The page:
Delhi H.C : Section 158BA of the Act specifically provides that block period ends on the date on which, requisition was made under Section 132A

High Court Of Delhi

Sanjay Gupta Vs. CIT

Section : 158BA, 132A

Block Period 1-4-1996 To 21-3-2003

S. Ravindra Bhat And Vibhu Bakhru, JJ.

IT Appeal Nos. 765 Of 2010 & 321 Of 2012

May 23, 2014

JUDGMENT

Vibhu Bakhru, J. – ITA No.765/2010 is an appeal filed by one Sanjay Gupta (the assessee) under Section 260A of the Income Tax Act, 1961 (hereinafter referred to as ‘Act’) challenging the order dated 30.04.2009 passed by the Income Tax Appellate Tribunal (hereinafter referred to as ‘Tribunal’) in I.T.(SS) No. 174/D/2006 whereby the Tribunal has upheld the assessment of an amount of Rs. 1,14,54,077/- as undisclosed income of the petitioner, for the block period-01.04.1996 to 21.03.2003, in proceedings initiated under Section 158BC of the Act. ITA No.321/2012 is an appeal filed by the Commissioner of Income Tax (Revenue) under Section 260A of the Act challenging the order dated 23.12.2010 passed by the Tribunal whereby the Tribunal has reduced the penalty imposed under Section 158BFA(2) of the Act from Rs. 15,46,068/- to Rs. 1,28,568/-. Since the substratal controversy in the two appeals relates to the proceedings under Chapter XIV-B of the Act, the same have been taken up together.

ITA No.765/2010

2. Brief stated, the relevant facts pertaining to ITA No.765/2010 are as follows:—

2.1 The assessee derives commission income from purchase and sale of properties and from the trading of transistor parts. The assessee also worked/works as an informer for Directorate of Revenue Intelligence (DRI). On 15.06.2001, the Central Bureau of Investigation (CBI) conducted a search at different premises which belonged to the assessee and seized cash amounting to Rs. 1,12,50,000/-. On 18.09.2001, the Director of Income Tax (Investigation) issued a warrant of authorization under section 132A of the Act to CBI to deliver the books of account, documents and the assets seized by CBI during the search.

2.2 On 07.01.2002, the assessee filed a petition before the Special Judge, New Delhi requesting for release of cash seized by the CBI amounting to Rs. 1,14,54,477/- including an amount of Rs. 2,04,077/- which was stated to belong to one Daya Singh. By an order dated 19.10.2002, M.L. Sahni, Special Judge, New Delhi dismissed the said petition and directed the CBI to transfer the seized amount to the Income Tax Department.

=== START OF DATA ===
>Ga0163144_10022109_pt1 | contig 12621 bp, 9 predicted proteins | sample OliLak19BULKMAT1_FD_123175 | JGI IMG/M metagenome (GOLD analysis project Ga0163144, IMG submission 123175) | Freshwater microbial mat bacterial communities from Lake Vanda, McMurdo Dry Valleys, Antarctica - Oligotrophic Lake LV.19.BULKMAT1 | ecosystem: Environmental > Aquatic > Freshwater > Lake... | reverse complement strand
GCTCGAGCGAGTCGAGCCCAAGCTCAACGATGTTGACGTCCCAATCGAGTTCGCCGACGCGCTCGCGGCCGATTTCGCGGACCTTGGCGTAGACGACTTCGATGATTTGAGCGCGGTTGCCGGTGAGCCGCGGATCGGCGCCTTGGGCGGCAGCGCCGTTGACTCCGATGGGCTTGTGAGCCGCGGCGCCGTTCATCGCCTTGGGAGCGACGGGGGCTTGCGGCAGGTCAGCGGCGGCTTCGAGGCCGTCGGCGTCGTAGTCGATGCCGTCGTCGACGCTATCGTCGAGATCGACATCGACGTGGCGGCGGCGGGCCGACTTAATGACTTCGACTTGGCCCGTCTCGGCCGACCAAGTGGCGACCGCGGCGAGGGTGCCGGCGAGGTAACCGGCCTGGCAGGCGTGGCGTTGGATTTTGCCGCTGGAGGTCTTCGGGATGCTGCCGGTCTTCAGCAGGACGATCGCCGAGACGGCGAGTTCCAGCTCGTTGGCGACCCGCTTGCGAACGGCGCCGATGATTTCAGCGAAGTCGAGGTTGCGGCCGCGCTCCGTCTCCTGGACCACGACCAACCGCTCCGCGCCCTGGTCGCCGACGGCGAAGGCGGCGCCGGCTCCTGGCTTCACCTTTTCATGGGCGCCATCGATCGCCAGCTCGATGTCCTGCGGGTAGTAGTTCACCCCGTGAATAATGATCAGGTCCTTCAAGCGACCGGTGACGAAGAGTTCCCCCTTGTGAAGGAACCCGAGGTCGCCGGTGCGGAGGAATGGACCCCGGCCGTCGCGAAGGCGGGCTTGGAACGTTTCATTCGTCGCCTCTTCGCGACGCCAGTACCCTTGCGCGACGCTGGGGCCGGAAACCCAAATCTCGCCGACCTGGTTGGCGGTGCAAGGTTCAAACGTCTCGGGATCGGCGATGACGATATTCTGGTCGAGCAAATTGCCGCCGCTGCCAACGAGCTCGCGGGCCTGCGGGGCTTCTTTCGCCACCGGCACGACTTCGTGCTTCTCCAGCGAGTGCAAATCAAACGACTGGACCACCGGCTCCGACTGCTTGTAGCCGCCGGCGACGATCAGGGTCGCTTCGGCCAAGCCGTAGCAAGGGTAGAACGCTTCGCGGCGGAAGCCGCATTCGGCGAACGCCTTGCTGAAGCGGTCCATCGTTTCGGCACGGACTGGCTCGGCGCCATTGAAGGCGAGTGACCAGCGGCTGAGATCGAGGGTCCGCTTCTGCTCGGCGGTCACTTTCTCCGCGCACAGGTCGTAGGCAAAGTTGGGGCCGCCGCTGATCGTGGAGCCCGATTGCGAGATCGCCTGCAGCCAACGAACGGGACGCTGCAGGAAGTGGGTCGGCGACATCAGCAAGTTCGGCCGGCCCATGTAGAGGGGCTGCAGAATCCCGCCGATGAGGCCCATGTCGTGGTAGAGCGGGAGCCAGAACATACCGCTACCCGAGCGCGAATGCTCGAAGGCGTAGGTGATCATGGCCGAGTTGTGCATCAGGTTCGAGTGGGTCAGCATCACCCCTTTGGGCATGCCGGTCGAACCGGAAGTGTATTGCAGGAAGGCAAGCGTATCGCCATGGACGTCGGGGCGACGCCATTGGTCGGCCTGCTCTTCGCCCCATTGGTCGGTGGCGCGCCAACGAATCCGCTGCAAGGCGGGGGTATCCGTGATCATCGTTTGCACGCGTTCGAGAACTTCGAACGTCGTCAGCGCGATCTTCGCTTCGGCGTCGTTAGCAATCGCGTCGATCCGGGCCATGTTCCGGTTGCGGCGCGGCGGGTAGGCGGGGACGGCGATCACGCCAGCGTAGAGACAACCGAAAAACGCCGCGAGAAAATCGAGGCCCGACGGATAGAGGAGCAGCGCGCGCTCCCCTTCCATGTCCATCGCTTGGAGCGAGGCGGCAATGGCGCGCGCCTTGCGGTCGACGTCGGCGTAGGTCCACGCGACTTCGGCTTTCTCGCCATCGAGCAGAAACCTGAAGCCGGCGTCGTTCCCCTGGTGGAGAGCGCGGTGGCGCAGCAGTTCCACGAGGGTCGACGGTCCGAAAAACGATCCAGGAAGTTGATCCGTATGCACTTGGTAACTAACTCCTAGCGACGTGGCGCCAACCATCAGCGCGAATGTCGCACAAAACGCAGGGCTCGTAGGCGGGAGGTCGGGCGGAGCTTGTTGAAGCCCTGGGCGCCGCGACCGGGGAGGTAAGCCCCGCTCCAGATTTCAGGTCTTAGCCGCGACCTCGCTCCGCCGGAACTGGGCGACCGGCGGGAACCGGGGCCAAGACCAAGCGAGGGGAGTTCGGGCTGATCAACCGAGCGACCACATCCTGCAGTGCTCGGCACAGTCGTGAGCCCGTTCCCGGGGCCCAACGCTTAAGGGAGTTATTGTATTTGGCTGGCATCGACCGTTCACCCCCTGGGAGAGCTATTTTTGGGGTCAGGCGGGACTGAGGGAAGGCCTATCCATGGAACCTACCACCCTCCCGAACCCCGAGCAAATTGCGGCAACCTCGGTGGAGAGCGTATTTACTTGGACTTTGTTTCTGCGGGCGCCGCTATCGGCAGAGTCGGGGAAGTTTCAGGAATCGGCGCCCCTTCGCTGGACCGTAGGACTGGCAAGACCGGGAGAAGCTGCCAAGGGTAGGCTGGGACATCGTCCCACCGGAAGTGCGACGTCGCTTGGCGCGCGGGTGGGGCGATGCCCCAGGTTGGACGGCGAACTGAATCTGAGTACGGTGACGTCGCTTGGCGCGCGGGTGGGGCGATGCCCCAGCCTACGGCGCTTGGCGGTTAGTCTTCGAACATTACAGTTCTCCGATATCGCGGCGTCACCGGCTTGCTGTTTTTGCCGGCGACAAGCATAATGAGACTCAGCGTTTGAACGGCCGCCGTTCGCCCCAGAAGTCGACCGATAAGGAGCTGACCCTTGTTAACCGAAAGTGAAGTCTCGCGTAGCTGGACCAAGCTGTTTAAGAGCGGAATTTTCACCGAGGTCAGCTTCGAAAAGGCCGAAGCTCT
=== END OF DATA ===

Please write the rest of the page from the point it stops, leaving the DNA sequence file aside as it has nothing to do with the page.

2.3 On 09.04.2002, the assessee filed a return of income for the Assessment Year 2002-2003 declaring an income of Rs. 1,13,40,000/- which includes an amount of Rs. 90 lakhs seized by the CBI.

2.4 On 21.03.2003, the warrant of authorization issued on 18.09.2001 was executed and the amount seized by CBI alongwith other books of accounts and documents were received by the Revenue.

2.5 Thereafter, on 28.05.2003, the Assessing Officer issued a notice under section 158BC of the Act requiring the assessee to file a return of undisclosed income for the block period of 01.04.1996 to 21.03.2003. In response to the aforesaid notice, the assessee filed a return declaring undisclosed income of Rs. 90 lakhs. By an order dated 24.03.2005, the AO completed the assessment under Section 158BC of the Act and determined the entire amount of Rs. 1,14,54,077/-, seized under Section 132A of the Act, as undisclosed income for the block period 01.04.1996 to 21.3.2003. Apart from Rs. 90,00,000/- lakhs, the said amount included Rs. 22,50,000/- stated by the assessee to be a part of the cash reward from DRI and also an amount of Rs. 2,04,077/- belonging to Daya Singh. The Assessing Officer simultaneously completed the assessment for the assessment year 2002-2003 and by an order dated 24.03.2005, determined Rs. 90,00,000/- as the total income.

2.6 The assessee filed two separate appeals before the CIT(Appeals) challenging the orders dated 24.03.2005 of the Assessing Officer. The CIT (Appeals) by its separate orders dated 28.03.2006 dismissed the Appeal No.112-2005-2006 and vide order dated 29.03.2006, CIT (Appeals) dismissed Appeal No.111-2005-2006. The assessee challenged the order dated 28.03.2006 and 29.03.2006 before the Tribunal. The Tribunal dismissed both the appeals by a combined order dated 30.04.2009. The assessee filed an application under section 254(2) of the Act for rectification of the mistakes in the order dated 30.04.2009 and the same was also dismissed on 22.01.2010. Aggrieved by the order dated 30.04.2009 passed in IT(SS) No.174/D/2006, the assessee has filed the present appeal (ITA No. 765/2010).